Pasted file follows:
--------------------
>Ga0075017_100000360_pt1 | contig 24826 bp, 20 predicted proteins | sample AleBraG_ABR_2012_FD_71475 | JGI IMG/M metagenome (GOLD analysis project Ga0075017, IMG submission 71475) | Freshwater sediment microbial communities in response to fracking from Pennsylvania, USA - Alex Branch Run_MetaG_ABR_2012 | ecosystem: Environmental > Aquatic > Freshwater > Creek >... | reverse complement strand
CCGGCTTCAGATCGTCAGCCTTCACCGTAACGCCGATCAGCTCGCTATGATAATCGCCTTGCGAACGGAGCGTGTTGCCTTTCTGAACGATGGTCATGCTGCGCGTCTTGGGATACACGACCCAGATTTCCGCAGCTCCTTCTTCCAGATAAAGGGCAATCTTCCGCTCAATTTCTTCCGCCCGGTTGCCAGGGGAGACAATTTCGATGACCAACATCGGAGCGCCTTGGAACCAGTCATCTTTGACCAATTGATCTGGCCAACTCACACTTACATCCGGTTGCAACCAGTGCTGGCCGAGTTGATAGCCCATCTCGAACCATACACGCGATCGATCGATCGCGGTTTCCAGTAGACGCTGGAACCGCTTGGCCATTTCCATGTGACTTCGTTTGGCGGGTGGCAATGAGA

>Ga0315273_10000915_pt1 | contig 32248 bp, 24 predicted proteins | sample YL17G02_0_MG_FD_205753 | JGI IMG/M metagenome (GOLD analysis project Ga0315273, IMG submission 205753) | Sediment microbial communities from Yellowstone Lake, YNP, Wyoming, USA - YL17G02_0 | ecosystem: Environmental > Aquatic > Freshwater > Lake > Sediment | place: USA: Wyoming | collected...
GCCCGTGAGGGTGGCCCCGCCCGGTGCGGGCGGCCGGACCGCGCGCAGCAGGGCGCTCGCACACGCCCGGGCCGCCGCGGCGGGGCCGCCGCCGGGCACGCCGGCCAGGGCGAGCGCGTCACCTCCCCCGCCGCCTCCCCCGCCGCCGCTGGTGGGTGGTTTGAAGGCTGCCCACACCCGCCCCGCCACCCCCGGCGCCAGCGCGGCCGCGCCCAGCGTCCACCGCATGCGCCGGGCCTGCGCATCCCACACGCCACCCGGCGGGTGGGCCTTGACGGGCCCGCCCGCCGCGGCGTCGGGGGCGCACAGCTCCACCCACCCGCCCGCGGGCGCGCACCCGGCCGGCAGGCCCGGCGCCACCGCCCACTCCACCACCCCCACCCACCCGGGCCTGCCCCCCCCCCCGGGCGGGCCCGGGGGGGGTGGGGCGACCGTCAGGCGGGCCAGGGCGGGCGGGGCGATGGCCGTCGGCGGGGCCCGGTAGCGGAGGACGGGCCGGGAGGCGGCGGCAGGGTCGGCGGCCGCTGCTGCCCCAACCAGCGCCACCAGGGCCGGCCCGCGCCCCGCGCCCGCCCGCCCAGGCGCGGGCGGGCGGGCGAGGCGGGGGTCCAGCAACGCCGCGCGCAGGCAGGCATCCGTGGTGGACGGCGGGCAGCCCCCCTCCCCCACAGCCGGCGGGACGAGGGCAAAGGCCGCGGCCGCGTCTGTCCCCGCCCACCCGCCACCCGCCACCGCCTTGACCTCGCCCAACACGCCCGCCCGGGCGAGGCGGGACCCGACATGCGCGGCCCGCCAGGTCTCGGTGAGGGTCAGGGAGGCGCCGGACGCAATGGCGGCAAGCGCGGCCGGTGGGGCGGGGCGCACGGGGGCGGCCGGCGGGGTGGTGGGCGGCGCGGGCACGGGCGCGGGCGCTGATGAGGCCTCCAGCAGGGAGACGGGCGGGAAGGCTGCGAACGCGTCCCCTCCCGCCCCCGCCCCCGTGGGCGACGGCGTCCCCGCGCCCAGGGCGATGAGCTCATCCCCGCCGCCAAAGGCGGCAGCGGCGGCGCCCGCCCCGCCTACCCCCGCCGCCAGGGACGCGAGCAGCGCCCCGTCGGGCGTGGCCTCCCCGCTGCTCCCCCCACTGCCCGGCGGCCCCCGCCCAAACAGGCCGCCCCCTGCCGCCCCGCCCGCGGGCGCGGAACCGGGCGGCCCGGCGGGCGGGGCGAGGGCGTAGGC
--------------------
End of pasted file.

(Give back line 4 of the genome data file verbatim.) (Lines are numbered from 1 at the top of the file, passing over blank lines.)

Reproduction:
GCCCGTGAGGGTGGCCCCGCCCGGTGCGGGCGGCCGGACCGCGCGCAGCAGGGCGCTCGCACACGCCCGGGCCGCCGCGGCGGGGCCGCCGCCGGGCACGCCGGCCAGGGCGAGCGCGTCACCTCCCCCGCCGCCTCCCCCGCCGCCGCTGGTGGGTGGTTTGAAGGCTGCCCACACCCGCCCCGCCACCCCCGGCGCCAGCGCGGCCGCGCCCAGCGTCCACCGCATGCGCCGGGCCTGCGCATCCCACACGCCACCCGGCGGGTGGGCCTTGACGGGCCCGCCCGCCGCGGCGTCGGGGGCGCACAGCTCCACCCACCCGCCCGCGGGCGCGCACCCGGCCGGCAGGCCCGGCGCCACCGCCCACTCCACCACCCCCACCCACCCGGGCCTGCCCCCCCCCCCGGGCGGGCCCGGGGGGGGTGGGGCGACCGTCAGGCGGGCCAGGGCGGGCGGGGCGATGGCCGTCGGCGGGGCCCGGTAGCGGAGGACGGGCCGGGAGGCGGCGGCAGGGTCGGCGGCCGCTGCTGCCCCAACCAGCGCCACCAGGGCCGGCCCGCGCCCCGCGCCCGCCCGCCCAGGCGCGGGCGGGCGGGCGAGGCGGGGGTCCAGCAACGCCGCGCGCAGGCAGGCATCCGTGGTGGACGGCGGGCAGCCCCCCTCCCCCACAGCCGGCGGGACGAGGGCAAAGGCCGCGGCCGCGTCTGTCCCCGCCCACCCGCCACCCGCCACCGCCTTGACCTCGCCCAACACGCCCGCCCGGGCGAGGCGGGACCCGACATGCGCGGCCCGCCAGGTCTCGGTGAGGGTCAGGGAGGCGCCGGACGCAATGGCGGCAAGCGCGGCCGGTGGGGCGGGGCGCACGGGGGCGGCCGGCGGGGTGGTGGGCGGCGCGGGCACGGGCGCGGGCGCTGATGAGGCCTCCAGCAGGGAGACGGGCGGGAAGGCTGCGAACGCGTCCCCTCCCGCCCCCGCCCCCGTGGGCGACGGCGTCCCCGCGCCCAGGGCGATGAGCTCATCCCCGCCGCCAAAGGCGGCAGCGGCGGCGCCCGCCCCGCCTACCCCCGCCGCCAGGGACGCGAGCAGCGCCCCGTCGGGCGTGGCCTCCCCGCTGCTCCCCCCACTGCCCGGCGGCCCCCGCCCAAACAGGCCGCCCCCTGCCGCCCCGCCCGCGGGCGCGGAACCGGGCGGCCCGGCGGGCGGGGCGAGGGCGTAGGC